• Did you check if the analytics tools and tag are firing are firing correctly (analytics and the test tool)?

Below once again, we are list some of the helpful tools when doing a pre-flight check-up:

We strongly recommend you not skip any of the points from this list. Even the smallest misstep can send your test results into the drain. And if we are talking about running a test on your payment gateway setup, any mistake can cost you serious dollars in revenue losses.

Launch & Monitoring payment gateway A/B Test

There are a lot of things that might go wrong during your A/B testing, especially if you are doing it for the first time. Below, we provide you with a QA checklist for a bulletproof A/B test:

  • Is this the first time you will be running the A/B testing tool? Did you do a dry run? Even if this is not your first time, run a dry A/B test with no real users or only on some very small portion of your users. 
  • Is the testing tool integrated with web analytics? You need to have two tracking systems in place to verify the quality and correctness of your test data.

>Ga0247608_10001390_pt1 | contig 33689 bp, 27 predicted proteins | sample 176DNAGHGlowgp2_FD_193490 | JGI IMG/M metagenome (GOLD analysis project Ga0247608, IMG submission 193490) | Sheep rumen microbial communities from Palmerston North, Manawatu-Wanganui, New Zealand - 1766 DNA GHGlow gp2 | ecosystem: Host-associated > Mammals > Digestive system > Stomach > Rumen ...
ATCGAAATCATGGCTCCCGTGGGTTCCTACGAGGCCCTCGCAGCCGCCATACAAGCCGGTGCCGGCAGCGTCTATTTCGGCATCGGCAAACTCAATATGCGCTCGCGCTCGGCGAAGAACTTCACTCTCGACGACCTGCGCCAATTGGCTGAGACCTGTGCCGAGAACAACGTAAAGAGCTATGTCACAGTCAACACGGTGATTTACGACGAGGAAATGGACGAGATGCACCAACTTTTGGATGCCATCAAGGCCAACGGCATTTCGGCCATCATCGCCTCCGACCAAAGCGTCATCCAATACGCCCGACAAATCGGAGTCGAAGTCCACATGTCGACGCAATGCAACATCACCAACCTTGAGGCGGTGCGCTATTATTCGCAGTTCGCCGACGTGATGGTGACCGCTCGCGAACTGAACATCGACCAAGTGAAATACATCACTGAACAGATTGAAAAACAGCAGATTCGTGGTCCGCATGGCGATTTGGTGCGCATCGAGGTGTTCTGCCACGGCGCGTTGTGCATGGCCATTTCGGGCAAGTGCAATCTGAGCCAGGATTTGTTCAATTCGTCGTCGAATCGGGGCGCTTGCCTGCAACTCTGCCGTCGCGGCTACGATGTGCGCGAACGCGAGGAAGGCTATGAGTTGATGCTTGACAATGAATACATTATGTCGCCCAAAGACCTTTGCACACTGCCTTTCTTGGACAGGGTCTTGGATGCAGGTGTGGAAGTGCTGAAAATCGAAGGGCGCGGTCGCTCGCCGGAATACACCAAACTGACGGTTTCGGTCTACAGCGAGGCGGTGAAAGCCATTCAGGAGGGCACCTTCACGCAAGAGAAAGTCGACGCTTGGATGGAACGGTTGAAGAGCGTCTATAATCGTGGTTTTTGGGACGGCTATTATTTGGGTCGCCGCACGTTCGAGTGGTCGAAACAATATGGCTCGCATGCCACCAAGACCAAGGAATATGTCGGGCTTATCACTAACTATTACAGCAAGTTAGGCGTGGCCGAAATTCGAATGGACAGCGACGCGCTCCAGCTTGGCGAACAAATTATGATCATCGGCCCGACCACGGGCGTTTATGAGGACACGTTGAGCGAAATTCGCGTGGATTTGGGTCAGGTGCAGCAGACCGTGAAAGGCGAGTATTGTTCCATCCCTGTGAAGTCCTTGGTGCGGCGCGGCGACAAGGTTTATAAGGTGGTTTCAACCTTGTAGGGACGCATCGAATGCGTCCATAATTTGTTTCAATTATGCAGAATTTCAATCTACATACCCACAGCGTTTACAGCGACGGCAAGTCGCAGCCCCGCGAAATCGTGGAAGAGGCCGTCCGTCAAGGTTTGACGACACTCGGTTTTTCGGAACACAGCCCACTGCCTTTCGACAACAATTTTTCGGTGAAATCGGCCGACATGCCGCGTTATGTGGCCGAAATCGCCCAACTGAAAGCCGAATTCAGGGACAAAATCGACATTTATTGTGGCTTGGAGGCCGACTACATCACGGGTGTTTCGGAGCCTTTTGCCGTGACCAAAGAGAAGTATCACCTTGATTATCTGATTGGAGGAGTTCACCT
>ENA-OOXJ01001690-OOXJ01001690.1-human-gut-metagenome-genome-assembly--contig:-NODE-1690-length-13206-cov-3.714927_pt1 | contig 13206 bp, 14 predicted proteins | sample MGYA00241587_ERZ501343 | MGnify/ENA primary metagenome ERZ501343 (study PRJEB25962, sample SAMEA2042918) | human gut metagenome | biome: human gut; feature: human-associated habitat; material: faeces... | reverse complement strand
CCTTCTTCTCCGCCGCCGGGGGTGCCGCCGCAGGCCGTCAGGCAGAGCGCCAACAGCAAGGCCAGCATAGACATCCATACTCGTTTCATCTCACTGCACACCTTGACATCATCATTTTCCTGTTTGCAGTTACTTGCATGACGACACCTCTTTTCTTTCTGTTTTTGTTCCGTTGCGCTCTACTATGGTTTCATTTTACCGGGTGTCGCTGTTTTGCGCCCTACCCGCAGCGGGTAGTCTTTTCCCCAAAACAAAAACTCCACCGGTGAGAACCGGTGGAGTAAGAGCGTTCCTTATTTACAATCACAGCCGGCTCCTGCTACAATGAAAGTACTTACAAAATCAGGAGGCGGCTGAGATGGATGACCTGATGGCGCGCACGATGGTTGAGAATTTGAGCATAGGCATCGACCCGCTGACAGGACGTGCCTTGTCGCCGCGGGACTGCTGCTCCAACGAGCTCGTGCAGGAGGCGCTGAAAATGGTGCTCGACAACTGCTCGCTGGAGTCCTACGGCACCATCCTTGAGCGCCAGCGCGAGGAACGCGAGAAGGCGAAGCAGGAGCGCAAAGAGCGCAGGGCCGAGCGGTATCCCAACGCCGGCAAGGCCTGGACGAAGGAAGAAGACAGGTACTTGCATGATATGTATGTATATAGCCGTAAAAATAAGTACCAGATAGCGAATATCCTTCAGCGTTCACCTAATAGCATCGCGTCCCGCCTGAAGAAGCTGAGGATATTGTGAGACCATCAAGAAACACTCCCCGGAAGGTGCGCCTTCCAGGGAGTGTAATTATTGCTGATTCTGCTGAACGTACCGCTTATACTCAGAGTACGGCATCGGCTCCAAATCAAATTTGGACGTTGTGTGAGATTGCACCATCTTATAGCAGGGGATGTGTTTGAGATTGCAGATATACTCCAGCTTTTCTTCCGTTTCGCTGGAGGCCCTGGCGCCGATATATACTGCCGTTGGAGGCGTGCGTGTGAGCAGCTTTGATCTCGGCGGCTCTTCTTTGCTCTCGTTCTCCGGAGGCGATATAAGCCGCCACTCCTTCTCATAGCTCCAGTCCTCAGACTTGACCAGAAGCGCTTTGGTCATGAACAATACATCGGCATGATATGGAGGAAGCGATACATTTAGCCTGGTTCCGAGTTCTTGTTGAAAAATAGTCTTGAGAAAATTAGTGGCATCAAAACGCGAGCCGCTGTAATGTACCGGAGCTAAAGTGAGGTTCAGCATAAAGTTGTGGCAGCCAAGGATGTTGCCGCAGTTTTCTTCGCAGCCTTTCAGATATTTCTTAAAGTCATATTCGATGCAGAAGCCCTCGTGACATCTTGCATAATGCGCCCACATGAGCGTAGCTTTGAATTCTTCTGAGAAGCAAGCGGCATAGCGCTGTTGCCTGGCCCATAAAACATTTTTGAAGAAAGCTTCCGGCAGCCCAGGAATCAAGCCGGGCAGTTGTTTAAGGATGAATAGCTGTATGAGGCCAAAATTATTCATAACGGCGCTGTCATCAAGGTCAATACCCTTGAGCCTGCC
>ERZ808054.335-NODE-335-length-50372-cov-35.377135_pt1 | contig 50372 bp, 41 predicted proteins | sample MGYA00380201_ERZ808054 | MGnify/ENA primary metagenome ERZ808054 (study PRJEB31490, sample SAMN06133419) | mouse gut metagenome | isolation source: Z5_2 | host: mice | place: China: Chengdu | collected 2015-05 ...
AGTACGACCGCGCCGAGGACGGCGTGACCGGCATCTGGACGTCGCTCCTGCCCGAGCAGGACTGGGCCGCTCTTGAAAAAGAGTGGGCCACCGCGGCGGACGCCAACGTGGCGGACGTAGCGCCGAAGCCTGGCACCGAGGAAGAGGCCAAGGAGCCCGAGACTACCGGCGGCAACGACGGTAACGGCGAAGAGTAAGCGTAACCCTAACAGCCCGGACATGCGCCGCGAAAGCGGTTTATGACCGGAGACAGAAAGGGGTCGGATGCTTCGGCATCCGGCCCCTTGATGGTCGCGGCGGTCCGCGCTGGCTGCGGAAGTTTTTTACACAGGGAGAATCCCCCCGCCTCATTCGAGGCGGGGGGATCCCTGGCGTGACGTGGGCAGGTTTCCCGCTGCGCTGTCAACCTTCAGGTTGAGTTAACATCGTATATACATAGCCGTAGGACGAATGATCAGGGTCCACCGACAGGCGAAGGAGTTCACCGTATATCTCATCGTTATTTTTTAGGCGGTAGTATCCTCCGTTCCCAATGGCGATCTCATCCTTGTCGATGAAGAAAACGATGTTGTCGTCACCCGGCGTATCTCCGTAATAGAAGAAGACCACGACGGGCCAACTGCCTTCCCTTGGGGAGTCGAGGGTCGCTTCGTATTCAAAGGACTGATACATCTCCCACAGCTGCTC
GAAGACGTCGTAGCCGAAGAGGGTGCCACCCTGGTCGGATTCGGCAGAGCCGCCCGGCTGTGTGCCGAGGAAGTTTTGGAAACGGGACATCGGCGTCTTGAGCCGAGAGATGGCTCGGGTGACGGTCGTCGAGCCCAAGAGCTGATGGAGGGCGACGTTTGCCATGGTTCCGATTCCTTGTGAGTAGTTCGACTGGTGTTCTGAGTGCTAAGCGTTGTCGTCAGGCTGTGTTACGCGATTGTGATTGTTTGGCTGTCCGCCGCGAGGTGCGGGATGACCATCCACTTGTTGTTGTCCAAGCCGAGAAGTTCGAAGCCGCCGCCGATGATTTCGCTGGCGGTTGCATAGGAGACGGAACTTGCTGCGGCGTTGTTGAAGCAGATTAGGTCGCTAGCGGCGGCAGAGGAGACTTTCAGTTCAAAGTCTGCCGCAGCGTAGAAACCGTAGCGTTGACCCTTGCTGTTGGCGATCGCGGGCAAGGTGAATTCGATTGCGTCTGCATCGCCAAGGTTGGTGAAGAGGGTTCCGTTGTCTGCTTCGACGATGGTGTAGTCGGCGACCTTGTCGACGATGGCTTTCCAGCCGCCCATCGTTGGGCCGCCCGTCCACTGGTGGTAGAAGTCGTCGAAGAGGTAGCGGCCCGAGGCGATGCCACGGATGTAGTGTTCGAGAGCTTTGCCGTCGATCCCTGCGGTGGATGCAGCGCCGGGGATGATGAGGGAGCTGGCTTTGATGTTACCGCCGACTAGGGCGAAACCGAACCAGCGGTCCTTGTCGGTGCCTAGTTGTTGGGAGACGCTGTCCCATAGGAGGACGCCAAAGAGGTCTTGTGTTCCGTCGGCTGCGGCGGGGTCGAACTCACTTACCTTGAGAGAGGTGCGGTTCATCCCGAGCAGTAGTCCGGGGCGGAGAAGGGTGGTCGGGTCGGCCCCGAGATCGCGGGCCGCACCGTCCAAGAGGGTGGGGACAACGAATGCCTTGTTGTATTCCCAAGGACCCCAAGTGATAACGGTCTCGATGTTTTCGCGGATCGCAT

• Did you check any sales or marketing activities or campaigns that might influence the results of your test? 
  • Have all test variant templates been QA tested? Have you tested all test variants towards key devices and browsers? 
  • Have you checked the performance of the variants towards page speed load on different devices?
  • Have you let everyone on your team know about the test? 
  • Does this test have one primary KPI / metrics for success?
  • Did you test your variants from several locations (office, home, elsewhere)? Did you get valid data in your test reports?
  • Did you test your variants from different sources, i.e., Google, Facebook? Did you get valid data in your test reports?
  • Did you check both variants towards HTML & CSS compatibility issues? 
  • Did you check both variants towards Javascript errors, compatibility, libraries?